The tip of Broomes Island dips into the Patuxent River like a toe pointing
due south almost halfway across the water’s broad, sparkling back. It
isn’t the only thing dipping into the river today, a bright Sunday in
June. There are feet in flip-flops, feet in surf shoes, feet in old boat shoes
and in holey high-tops, all stepping off the white ribbon of beach on the island’s
eastern edge and into its sandy shallows, wading until they fade from sight.
The people attached to these feet enter the water hand-in-hand led by one man—not
a preacher, exactly, not a politician, necessarily, not an environmental activist,
per se. Just a man who grew up here when you could wade chest-high in water
clear as an ice-cold 7-Up, who has dedicated much of his life to cleaning up
the Patuxent so he can wade up to his shoulders again some day and still see
the toes poking from his scruffy white sneakers. “You’re here today
because you truly love this river,” former Maryland Senator Bernie Fowler
tells the crowd of about a hundred at his fifteenth yearly Senator Bernie Fowler
River Community Wade, as the guest book names it.
Striding into the water in blue overalls and a cowboy hat, Bernie Fowler resembles
a stalk of winter wheat, reedy, tall and deceptively resilient. He’s seventy-eight
years old now, but his passion for his home river burns stronger than ever.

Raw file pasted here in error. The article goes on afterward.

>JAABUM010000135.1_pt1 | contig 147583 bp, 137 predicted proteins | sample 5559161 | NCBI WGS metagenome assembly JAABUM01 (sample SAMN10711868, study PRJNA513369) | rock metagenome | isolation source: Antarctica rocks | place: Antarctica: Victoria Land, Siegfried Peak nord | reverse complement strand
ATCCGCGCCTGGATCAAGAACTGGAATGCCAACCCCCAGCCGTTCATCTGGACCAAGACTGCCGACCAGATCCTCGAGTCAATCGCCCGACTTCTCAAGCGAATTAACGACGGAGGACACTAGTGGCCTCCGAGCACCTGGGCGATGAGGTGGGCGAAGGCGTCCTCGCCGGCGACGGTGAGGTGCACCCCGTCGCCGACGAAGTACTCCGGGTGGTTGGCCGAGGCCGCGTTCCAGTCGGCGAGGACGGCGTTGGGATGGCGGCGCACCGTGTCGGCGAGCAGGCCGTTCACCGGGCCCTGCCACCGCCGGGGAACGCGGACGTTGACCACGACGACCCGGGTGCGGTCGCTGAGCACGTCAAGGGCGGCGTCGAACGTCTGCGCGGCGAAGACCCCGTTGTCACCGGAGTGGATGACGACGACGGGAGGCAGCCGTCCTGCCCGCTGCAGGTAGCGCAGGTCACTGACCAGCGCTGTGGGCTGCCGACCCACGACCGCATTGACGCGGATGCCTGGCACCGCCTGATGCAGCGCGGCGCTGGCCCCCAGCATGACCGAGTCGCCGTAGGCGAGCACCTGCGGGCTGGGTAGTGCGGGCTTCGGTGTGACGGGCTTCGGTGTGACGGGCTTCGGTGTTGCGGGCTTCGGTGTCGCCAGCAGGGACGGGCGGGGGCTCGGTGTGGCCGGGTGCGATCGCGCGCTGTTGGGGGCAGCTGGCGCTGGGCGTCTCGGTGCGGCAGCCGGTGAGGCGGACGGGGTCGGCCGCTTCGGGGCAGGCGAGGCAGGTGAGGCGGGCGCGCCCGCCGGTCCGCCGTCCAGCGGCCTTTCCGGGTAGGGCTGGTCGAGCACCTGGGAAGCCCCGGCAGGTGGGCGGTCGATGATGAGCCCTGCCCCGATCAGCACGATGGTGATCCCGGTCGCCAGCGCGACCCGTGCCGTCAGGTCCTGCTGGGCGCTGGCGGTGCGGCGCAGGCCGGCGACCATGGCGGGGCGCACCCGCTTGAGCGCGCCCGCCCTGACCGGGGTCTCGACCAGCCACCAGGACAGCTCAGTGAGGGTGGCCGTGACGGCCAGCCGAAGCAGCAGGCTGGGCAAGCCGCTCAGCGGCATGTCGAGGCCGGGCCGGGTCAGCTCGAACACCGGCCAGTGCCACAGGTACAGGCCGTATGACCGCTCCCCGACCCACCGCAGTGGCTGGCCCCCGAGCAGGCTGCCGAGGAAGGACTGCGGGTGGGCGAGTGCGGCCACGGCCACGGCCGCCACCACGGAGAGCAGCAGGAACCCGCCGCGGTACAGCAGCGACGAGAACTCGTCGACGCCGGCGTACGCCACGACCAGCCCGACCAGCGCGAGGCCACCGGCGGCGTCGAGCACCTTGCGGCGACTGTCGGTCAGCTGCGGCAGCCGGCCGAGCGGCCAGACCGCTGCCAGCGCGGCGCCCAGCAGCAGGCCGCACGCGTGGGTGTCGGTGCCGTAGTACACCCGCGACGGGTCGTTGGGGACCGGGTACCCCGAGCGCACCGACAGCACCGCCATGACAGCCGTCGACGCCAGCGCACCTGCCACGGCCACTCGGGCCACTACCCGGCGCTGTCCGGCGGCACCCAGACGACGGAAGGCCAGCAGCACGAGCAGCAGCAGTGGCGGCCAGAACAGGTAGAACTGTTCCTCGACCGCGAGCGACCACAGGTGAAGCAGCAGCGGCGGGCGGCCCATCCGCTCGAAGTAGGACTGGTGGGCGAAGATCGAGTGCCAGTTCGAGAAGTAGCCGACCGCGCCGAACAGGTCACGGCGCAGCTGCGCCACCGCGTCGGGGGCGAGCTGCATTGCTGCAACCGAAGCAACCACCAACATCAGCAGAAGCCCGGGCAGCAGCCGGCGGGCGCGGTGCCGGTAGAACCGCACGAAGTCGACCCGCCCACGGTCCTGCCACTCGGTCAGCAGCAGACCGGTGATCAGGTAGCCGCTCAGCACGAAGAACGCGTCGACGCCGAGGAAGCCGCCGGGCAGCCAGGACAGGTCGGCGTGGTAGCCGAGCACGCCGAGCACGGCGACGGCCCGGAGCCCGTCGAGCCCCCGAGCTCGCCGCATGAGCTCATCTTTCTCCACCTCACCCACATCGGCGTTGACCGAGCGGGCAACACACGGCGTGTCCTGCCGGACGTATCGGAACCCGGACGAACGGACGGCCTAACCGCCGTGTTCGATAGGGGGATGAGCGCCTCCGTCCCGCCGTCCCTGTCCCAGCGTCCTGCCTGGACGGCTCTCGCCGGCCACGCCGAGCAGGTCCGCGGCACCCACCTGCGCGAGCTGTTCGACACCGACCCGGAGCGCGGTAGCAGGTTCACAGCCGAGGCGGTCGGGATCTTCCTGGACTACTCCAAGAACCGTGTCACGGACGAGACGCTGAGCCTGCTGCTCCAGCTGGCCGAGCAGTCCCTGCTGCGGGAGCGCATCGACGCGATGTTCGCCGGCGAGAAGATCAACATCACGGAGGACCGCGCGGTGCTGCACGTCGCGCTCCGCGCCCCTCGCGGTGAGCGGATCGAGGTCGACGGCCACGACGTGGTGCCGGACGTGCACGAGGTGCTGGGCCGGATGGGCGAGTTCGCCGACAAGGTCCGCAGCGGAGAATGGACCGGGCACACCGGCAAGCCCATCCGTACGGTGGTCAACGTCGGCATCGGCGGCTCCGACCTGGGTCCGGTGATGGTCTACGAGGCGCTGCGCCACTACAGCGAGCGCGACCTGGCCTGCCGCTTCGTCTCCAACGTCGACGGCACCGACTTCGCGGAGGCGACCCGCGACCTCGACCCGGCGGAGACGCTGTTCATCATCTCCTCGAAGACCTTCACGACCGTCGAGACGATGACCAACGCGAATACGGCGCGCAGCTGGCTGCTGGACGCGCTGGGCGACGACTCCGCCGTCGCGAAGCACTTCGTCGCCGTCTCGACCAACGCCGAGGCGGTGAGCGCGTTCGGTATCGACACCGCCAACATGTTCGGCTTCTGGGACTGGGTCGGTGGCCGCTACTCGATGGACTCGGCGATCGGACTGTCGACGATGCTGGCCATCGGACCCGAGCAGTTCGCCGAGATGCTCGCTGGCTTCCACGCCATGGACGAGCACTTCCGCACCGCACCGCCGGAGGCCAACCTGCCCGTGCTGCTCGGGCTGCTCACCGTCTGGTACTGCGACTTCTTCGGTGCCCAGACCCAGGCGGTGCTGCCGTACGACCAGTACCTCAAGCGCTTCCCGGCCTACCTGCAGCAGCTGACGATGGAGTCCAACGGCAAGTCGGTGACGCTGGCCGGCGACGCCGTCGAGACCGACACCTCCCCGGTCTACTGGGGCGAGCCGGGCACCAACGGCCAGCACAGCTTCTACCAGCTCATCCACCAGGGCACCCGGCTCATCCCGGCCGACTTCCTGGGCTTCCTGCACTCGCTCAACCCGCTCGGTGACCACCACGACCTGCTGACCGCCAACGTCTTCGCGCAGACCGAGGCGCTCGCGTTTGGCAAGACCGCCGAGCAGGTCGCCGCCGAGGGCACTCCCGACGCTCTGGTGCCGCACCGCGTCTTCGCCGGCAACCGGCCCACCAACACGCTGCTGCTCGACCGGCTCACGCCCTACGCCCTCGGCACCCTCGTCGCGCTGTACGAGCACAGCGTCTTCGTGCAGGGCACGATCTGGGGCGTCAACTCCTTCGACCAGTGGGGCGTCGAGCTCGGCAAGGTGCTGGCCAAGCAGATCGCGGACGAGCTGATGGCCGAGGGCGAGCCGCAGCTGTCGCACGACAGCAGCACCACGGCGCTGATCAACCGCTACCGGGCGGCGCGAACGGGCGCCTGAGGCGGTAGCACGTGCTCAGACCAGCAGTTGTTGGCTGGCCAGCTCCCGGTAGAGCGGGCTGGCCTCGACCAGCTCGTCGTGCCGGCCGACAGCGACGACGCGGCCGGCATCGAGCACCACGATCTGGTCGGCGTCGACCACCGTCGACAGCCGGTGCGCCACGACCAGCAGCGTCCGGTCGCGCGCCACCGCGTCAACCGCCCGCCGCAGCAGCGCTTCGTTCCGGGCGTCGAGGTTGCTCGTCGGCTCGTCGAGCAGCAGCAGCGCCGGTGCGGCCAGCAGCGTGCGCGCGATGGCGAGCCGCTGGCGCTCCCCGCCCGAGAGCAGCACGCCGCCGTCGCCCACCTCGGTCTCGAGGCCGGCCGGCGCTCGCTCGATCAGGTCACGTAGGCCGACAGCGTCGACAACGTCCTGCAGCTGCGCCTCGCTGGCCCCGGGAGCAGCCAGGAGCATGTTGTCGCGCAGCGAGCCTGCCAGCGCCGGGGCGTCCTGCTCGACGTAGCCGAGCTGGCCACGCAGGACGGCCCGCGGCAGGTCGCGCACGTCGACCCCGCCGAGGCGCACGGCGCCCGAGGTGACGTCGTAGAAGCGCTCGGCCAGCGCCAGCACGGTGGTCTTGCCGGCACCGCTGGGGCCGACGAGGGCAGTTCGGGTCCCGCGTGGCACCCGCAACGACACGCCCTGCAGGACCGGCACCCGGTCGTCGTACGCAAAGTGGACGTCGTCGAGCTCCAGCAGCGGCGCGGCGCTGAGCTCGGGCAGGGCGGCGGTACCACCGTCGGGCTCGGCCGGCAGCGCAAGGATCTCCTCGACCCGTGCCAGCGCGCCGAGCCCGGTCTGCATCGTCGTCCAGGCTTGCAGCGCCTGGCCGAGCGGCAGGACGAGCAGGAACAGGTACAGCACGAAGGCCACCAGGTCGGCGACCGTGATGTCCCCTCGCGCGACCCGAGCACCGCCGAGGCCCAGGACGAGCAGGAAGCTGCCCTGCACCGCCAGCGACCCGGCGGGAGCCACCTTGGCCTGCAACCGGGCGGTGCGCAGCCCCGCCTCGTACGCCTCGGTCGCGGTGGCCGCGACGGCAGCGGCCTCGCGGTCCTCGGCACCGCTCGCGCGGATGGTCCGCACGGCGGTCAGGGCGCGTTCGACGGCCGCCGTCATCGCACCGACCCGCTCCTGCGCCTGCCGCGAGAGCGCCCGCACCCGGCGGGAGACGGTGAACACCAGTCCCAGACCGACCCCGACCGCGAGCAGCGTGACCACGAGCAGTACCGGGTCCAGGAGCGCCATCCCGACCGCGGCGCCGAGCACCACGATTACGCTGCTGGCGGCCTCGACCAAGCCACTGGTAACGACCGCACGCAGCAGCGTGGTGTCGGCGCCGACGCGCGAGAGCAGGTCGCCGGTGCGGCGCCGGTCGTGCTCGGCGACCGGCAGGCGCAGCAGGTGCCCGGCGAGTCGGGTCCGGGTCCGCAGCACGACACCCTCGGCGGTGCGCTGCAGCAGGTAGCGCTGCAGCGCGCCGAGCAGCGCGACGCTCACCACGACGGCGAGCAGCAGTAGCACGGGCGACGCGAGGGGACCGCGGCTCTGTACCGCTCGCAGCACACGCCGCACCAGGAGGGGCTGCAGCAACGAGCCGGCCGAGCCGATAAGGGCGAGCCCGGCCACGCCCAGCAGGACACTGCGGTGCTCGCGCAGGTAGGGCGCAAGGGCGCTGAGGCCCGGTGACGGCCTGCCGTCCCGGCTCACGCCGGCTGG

..Though his three terms as a state senator were over in 1994, he remains one
of the Bay’s most articulate and stalwart advocates, always being called
upon by governors and scientists to chair this commission or that task force.
“If all you’ve left behind is dirty water and dirty air for the
generations, then your life has been worthless,” he says in his typically
blunt, heartfelt way.
|This story is an excerpt from Window on the Chesapeake by Wendy Mitman
Clarke. To order this book, visit the Mariner's Museum.
Wading in the water each June—an event that’s part political picnic,
part tent revival and baptism, part local fair—is how he reminds everyone
that the Bay still isn’t out of the cardiac unit. It’s a simple
idea, really, to be able to see one’s feet on the sandy bottom. That’s
the beauty of it. Talk nitrogen loads and submerged aquatic vegetation acreage,
and pretty soon people’s eyes glaze over. Tell them that when you grew
up, you could see a crab wink twelve feet down but now you’re lucky to
spot one at three feet, and it’s all quite clear….
Begun in 1988, the annual wade has attracted governors, congressmen, hundreds
of people and at least one EPA administrator. The wade results in the “sneaker
index,” an annual measurement from Bernie’s old white high-tops
to the high-water mark on his blue overalls. The index reached a shin-high low
point in 1989 at eight inches and a waist-high peak in 1997, at forty-four and
one-half inches. In 2002, forty-two and three-quarters inches of Bernie—and
everyone else—got soaked. The goal is fifty-seven inches.
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